Simon Childerhouse, senior research scientist at Blue Planet Marine, which does sea-lion monitoring for DoC on the Auckland Islands, was sceptical of the devices to start with. “When they were initially rolled out, they weren’t particularly effective, and there were concerns about whether they were doing what they were supposed to be doing. Sea-lion survivability after escaping the net suggested they were getting extensive injuries – it turns out what looked like extensive bruising was tissue damage from freezing.”
Over the past five to 10 years, Sled use has been monitored and refined. “That doesn’t mean they are foolproof – there are still animals dying in there – but they are exceptions rather than the general rule.”
He says ongoing monitoring is important to minimise fishing’s effects on the sea lions, “and we are probably doing that as well as we can without closing the fishery”. And commercial fishing, he says, is far from the only threat.
Further research into the effect of disease and hookworm parasites on pup populations and the viability of food sources will also help what appears to be a tentative improvement in sea-lion survival.
“The population is still 30% lower than the peak in 1998, so there is nothing to celebrate, but the annual decline has ended and that is a positive step. So, at a worst interpretation they are stable, and at best they are increasing.”
Although seabird by-catch numbers have decreased, MPI data cites an estimated 16,200 potential annual seabird fatalities, mostly from trawl fisheries, but also from bottom-longline, surface-longline and set-net methods (there are also fatalities related to non-commercial fisheries). This figure is an extrapolation of observed fatalities, which, the report states, “may under-represent the total number of fishing-related seabird mortalities”; a 15-year study of surface-longline fisheries, for example, found only half of seabirds caught when lines were set were retrieved during line hauling.
Uneven kill rate
The impact of fisheries on seabirds is not spread evenly. Niwa seabird ecologist David Thompson says some species are barely affected and any losses have to be balanced with population numbers. “If commercial fishing takes 10 of a particular species, it might not have any effect on the population; for other species, 10 could have a direct effect on the breeding population.” The nesting southern royal albatross on Enderby Island is far less likely to be caught by trawling or longline fishing than other species, such as the white-capped albatross, also resident in the Auckland Islands, Salvin’s albatross, the southern and northern Buller’s albatross, the flesh-footed shearwater and the black petrel.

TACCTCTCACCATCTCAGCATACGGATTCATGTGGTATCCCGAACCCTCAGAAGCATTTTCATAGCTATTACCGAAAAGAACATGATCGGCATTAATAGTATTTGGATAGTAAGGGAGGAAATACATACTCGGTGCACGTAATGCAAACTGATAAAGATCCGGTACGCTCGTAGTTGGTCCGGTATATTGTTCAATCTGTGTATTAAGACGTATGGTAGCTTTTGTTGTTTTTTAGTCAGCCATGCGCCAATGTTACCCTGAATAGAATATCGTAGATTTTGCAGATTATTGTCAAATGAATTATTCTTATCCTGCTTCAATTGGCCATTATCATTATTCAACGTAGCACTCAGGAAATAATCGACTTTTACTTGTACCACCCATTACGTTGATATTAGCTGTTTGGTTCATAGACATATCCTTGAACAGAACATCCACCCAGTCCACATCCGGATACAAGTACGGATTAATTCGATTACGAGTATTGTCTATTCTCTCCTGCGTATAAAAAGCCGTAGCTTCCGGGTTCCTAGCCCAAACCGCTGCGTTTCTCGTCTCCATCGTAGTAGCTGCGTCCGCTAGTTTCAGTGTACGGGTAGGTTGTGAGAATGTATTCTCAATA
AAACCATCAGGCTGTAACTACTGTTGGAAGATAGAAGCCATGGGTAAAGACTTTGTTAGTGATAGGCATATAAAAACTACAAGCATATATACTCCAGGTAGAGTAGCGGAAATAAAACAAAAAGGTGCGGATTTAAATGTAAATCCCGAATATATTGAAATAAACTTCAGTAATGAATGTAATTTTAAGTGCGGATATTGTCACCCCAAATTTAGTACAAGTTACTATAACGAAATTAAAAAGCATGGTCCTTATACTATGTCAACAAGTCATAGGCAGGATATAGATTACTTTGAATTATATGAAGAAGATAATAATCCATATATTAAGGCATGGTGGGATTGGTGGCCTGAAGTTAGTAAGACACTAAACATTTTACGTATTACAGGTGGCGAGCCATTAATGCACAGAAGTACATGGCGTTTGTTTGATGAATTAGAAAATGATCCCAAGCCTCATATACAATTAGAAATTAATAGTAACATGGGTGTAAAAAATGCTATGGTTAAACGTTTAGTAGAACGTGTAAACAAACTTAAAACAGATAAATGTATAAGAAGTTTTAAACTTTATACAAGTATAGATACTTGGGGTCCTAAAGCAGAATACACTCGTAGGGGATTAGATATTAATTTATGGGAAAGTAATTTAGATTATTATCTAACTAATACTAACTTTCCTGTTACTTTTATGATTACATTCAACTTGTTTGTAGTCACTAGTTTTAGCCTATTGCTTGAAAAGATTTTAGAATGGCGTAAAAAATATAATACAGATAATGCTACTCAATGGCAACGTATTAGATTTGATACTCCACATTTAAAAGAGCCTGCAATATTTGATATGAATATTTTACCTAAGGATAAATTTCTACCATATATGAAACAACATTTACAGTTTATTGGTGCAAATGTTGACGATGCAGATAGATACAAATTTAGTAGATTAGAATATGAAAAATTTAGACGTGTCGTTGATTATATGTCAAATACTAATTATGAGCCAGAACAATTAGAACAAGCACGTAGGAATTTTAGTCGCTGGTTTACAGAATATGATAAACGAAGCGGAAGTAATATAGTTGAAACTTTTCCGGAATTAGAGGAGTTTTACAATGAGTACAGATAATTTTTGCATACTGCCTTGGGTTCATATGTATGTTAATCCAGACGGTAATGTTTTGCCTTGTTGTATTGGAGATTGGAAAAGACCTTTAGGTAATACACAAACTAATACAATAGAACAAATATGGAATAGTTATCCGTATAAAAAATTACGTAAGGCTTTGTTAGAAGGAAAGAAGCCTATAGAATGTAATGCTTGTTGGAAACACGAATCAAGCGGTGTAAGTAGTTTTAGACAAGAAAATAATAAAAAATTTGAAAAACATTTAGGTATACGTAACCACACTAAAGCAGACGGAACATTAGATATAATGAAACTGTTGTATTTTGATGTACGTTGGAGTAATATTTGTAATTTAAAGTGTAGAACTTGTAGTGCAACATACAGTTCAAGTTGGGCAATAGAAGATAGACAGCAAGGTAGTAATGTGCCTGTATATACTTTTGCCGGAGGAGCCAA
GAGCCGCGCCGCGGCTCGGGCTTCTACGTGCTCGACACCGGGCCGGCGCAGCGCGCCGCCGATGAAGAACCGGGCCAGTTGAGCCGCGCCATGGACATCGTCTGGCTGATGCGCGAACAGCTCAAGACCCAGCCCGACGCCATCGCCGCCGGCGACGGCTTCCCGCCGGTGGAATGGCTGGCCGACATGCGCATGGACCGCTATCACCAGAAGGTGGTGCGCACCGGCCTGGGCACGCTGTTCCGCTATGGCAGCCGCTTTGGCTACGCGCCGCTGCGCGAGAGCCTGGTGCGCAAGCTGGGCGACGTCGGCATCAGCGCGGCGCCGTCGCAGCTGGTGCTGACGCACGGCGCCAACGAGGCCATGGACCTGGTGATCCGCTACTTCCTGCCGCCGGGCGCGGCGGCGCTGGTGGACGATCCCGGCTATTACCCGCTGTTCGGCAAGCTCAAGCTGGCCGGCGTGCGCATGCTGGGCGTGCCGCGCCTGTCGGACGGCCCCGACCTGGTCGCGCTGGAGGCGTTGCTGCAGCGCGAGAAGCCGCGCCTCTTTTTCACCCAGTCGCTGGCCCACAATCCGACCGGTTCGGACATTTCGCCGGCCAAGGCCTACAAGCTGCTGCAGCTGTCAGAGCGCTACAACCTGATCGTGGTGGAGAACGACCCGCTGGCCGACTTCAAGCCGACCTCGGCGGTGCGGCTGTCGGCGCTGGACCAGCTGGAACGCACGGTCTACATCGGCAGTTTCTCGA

“About 1-2 birds are being killed each year by commercial fishing operations so although that’s bad for the birds, the impact on the population isn’t that high.”
And the fishing industry, he says, “is generally receptive to the idea that something needs to be done to avoid the amount of by-catch it returns.” Many fishers are adopting mitigation techniques – including heavier or dyed bait, night setting, line jigglers, streamers and other bird-scaring devices – to deter birds from getting caught in the steel warps attached to nets. The fishing industry also contributes about $2 million a year through levies to the Conservation Services Programme to fund research on new mitigation measures and for observers to monitor the fishing vessels.
Although only a proportion of boats carry observers, those that do must report and record any by-catch. If there is no observer, says Thompson, no one knows what bird deaths a boat might clock up, but “most New Zealand fishing folk don’t like to be killing seabirds – they are not keen on doing it and it is not good for their image”. A recent MPI discussion paper agrees – it is not in the interest of the fishing industry, it says, to catch seabirds: “As a result, over a number of years there has been heavy investment in developing ways to avoid this. A number of voluntary measures and systems of education and monitoring have been developed across a wide range of fisheries, which have complemented regulated measures.”